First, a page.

KANSAS CITY, Mo. (AP) — Pope Francis has appointed a bishop to the Diocese of Kansas City-St. Joseph in Missouri, permanently replacing a cleric who was convicted of failing to report a suspected child abuser.
Bishop James V. Johnston Jr., who will be installed in his new post Nov. 4, said at an event introducing him Tuesday that the diocese had endured “uncertain and often difficult days” and stressed the “great need for some healing.” He asked for prayers for the diocese.
Johnston, 55, will take over from Archbishop Joseph Naumann, who has been overseeing the diocese since Bishop Robert Finn resigned in April.
Finn was found guilty in 2012 of one misdemeanor count of failure to report suspected abuse and was sentenced to two years of probation, making him the highest-ranking church official in the U.S. to be convicted of taking no action over abuse allegations.
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Finn faced pressure to resign and petition drives urged the pope to remove him. He left under canon law that allows bishops to resign early for illness or some “grave” reason making them unfit for office. He didn’t provide a specific reason for his resignation.
Prosecutors say the diocese waited six months before notifying police that concerns had been raised in 2011 about the Rev. Shawn Ratigan, whose computers were found to contain hundreds of lewd photos of young girls. Ratigan was sentenced to 50 years in federal prison and 21 years in state prison after pleading guilty to child pornography charges.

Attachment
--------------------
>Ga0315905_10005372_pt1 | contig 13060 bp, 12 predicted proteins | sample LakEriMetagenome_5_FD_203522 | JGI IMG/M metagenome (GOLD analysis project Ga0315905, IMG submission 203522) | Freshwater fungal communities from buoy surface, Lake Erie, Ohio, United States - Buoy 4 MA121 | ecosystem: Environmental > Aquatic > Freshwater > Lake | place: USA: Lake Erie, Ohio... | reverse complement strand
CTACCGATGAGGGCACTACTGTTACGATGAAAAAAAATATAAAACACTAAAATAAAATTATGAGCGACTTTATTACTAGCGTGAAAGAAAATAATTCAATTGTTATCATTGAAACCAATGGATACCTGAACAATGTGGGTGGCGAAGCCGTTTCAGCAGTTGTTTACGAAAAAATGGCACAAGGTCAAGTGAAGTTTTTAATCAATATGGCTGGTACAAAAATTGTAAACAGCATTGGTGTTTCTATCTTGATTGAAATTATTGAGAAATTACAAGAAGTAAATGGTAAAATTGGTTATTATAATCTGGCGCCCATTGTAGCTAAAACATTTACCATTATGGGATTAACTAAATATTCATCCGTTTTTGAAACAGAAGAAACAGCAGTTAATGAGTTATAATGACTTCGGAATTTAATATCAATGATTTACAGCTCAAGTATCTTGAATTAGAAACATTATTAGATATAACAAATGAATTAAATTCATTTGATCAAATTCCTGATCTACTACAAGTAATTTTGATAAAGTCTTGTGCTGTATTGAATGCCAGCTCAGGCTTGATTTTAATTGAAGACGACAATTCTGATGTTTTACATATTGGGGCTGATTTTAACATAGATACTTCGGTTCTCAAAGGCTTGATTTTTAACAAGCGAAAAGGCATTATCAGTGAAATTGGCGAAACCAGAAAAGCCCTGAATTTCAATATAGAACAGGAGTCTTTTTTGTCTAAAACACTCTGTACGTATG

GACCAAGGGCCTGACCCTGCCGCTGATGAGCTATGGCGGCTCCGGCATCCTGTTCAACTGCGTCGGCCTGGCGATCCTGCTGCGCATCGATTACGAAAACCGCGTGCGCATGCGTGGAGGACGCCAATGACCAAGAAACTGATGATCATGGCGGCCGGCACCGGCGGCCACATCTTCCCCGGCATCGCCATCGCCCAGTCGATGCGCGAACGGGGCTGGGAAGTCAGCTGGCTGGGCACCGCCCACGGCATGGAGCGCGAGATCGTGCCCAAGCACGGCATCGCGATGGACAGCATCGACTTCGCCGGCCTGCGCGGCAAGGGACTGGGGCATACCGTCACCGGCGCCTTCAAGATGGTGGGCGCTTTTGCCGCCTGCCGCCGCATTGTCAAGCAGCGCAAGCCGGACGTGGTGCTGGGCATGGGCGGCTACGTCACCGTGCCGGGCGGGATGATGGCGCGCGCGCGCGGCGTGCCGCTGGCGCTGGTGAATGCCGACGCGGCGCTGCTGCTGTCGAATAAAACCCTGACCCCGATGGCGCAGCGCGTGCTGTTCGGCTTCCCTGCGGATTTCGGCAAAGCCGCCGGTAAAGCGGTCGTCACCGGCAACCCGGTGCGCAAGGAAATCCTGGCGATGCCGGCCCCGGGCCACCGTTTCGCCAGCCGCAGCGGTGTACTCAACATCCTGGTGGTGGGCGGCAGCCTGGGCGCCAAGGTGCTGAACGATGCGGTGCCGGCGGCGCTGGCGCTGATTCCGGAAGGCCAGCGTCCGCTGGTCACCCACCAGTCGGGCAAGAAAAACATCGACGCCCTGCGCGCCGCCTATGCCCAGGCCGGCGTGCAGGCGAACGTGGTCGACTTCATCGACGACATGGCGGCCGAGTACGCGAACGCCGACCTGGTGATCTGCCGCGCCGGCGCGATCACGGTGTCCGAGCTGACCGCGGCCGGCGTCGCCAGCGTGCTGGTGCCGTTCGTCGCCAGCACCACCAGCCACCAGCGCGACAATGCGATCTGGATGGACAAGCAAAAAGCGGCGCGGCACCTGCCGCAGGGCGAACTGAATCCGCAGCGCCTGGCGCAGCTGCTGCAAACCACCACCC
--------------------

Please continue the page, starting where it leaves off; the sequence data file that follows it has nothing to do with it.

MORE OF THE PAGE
Finn apologized for Ratigan’s abuse and took measures to make the diocese safer for children.
Allegations of abuse in the Catholic Church have affected Johnston personally. Anthony O’Connell, the priest who ordained Johnston, quit after admitting he repeatedly abused an underage student at a Missouri seminary he led.
“I also am aware up close the pain the actions of priests and bishops have caused many people individually and the importance of taking seriously the need for healing and for calling people to responsibility,” said Johnston, who served on the Committee on Child and Youth Protection for the U.S. bishops’ conference. “If anyone commits sexual abuse toward minors it is inexcusable. It’s a crime, and it’s a serious sin.”
The Survivors Network of Those Abused by Priests, a victim advocacy group, said in a statement that Johnston’s record on abuse was “disappointing,” and urged victims, witnesses and whistleblowers to seek help from police and other outside sources rather than “blindly trust Catholic officials.”
Johnston has led the Springfield-Cape Girardeau Diocese in Missouri for 7 ½ years, and assisted in relief efforts after a massive tornado struck the city of Joplin, killing 161 people.